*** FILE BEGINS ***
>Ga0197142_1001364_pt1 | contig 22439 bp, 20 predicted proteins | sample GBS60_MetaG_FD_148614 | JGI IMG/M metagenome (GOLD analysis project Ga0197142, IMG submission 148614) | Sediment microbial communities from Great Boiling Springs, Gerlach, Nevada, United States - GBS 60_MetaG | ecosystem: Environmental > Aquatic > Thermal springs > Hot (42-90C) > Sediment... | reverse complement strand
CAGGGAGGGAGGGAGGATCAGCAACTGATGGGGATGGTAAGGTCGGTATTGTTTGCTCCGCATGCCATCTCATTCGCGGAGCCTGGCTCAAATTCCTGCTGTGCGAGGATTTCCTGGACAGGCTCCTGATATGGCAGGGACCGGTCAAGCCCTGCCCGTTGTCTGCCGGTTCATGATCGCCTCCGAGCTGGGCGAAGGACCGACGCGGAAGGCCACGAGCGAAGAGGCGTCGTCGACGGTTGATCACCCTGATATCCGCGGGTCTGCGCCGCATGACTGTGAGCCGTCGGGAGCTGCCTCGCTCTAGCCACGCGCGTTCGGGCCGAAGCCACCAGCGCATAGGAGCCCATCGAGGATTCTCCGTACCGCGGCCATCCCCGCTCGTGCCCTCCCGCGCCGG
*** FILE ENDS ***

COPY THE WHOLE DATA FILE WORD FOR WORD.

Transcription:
>Ga0197142_1001364_pt1 | contig 22439 bp, 20 predicted proteins | sample GBS60_MetaG_FD_148614 | JGI IMG/M metagenome (GOLD analysis project Ga0197142, IMG submission 148614) | Sediment microbial communities from Great Boiling Springs, Gerlach, Nevada, United States - GBS 60_MetaG | ecosystem: Environmental > Aquatic > Thermal springs > Hot (42-90C) > Sediment... | reverse complement strand
CAGGGAGGGAGGGAGGATCAGCAACTGATGGGGATGGTAAGGTCGGTATTGTTTGCTCCGCATGCCATCTCATTCGCGGAGCCTGGCTCAAATTCCTGCTGTGCGAGGATTTCCTGGACAGGCTCCTGATATGGCAGGGACCGGTCAAGCCCTGCCCGTTGTCTGCCGGTTCATGATCGCCTCCGAGCTGGGCGAAGGACCGACGCGGAAGGCCACGAGCGAAGAGGCGTCGTCGACGGTTGATCACCCTGATATCCGCGGGTCTGCGCCGCATGACTGTGAGCCGTCGGGAGCTGCCTCGCTCTAGCCACGCGCGTTCGGGCCGAAGCCACCAGCGCATAGGAGCCCATCGAGGATTCTCCGTACCGCGGCCATCCCCGCTCGTGCCCTCCCGCGCCGG